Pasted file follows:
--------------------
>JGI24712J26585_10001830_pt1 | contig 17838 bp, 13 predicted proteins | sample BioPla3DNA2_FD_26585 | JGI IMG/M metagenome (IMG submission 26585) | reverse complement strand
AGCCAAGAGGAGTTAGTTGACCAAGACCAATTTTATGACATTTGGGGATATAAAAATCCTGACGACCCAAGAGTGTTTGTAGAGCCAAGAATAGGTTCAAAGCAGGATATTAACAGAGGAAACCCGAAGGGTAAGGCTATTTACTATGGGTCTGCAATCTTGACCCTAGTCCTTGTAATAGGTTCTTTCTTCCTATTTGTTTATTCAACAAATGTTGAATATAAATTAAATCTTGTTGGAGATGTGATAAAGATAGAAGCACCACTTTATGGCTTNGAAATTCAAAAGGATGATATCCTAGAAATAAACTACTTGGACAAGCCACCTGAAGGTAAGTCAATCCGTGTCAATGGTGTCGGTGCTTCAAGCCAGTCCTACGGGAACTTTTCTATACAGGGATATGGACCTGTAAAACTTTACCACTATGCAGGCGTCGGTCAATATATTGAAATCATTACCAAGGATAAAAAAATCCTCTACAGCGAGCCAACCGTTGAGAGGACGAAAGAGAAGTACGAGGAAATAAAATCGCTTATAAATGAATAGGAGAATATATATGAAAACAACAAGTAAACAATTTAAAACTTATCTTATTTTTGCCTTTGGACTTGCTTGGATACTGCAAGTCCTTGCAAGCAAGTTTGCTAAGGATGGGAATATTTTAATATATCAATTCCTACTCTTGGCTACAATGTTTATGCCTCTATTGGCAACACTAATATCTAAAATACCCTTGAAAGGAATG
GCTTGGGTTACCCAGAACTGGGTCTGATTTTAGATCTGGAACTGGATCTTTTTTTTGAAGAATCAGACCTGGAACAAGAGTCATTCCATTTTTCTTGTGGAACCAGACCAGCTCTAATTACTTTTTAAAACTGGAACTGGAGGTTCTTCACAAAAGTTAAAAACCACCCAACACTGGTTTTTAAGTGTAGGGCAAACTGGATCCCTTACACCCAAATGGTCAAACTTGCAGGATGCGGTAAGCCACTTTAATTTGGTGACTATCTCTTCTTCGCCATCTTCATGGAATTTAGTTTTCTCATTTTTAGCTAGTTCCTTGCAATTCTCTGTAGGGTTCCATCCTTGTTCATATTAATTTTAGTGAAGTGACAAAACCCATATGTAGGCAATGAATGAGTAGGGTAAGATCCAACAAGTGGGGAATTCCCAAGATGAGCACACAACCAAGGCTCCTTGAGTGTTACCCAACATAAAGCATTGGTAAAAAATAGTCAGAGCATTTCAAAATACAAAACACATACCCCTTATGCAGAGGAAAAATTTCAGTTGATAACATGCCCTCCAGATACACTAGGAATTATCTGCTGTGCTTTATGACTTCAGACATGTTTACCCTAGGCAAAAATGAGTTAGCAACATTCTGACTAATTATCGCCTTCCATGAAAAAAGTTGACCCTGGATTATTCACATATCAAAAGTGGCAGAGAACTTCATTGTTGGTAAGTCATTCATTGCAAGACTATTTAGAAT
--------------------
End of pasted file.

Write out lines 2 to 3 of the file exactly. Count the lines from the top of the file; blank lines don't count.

AGCCAAGAGGAGTTAGTTGACCAAGACCAATTTTATGACATTTGGGGATATAAAAATCCTGACGACCCAAGAGTGTTTGTAGAGCCAAGAATAGGTTCAAAGCAGGATATTAACAGAGGAAACCCGAAGGGTAAGGCTATTTACTATGGGTCTGCAATCTTGACCCTAGTCCTTGTAATAGGTTCTTTCTTCCTATTTGTTTATTCAACAAATGTTGAATATAAATTAAATCTTGTTGGAGATGTGATAAAGATAGAAGCACCACTTTATGGCTTNGAAATTCAAAAGGATGATATCCTAGAAATAAACTACTTGGACAAGCCACCTGAAGGTAAGTCAATCCGTGTCAATGGTGTCGGTGCTTCAAGCCAGTCCTACGGGAACTTTTCTATACAGGGATATGGACCTGTAAAACTTTACCACTATGCAGGCGTCGGTCAATATATTGAAATCATTACCAAGGATAAAAAAATCCTCTACAGCGAGCCAACCGTTGAGAGGACGAAAGAGAAGTACGAGGAAATAAAATCGCTTATAAATGAATAGGAGAATATATATGAAAACAACAAGTAAACAATTTAAAACTTATCTTATTTTTGCCTTTGGACTTGCTTGGATACTGCAAGTCCTTGCAAGCAAGTTTGCTAAGGATGGGAATATTTTAATATATCAATTCCTACTCTTGGCTACAATGTTTATGCCTCTATTGGCAACACTAATATCTAAAATACCCTTGAAAGGAATG
GCTTGGGTTACCCAGAACTGGGTCTGATTTTAGATCTGGAACTGGATCTTTTTTTTGAAGAATCAGACCTGGAACAAGAGTCATTCCATTTTTCTTGTGGAACCAGACCAGCTCTAATTACTTTTTAAAACTGGAACTGGAGGTTCTTCACAAAAGTTAAAAACCACCCAACACTGGTTTTTAAGTGTAGGGCAAACTGGATCCCTTACACCCAAATGGTCAAACTTGCAGGATGCGGTAAGCCACTTTAATTTGGTGACTATCTCTTCTTCGCCATCTTCATGGAATTTAGTTTTCTCATTTTTAGCTAGTTCCTTGCAATTCTCTGTAGGGTTCCATCCTTGTTCATATTAATTTTAGTGAAGTGACAAAACCCATATGTAGGCAATGAATGAGTAGGGTAAGATCCAACAAGTGGGGAATTCCCAAGATGAGCACACAACCAAGGCTCCTTGAGTGTTACCCAACATAAAGCATTGGTAAAAAATAGTCAGAGCATTTCAAAATACAAAACACATACCCCTTATGCAGAGGAAAAATTTCAGTTGATAACATGCCCTCCAGATACACTAGGAATTATCTGCTGTGCTTTATGACTTCAGACATGTTTACCCTAGGCAAAAATGAGTTAGCAACATTCTGACTAATTATCGCCTTCCATGAAAAAAGTTGACCCTGGATTATTCACATATCAAAAGTGGCAGAGAACTTCATTGTTGGTAAGTCATTCATTGCAAGACTATTTAGAAT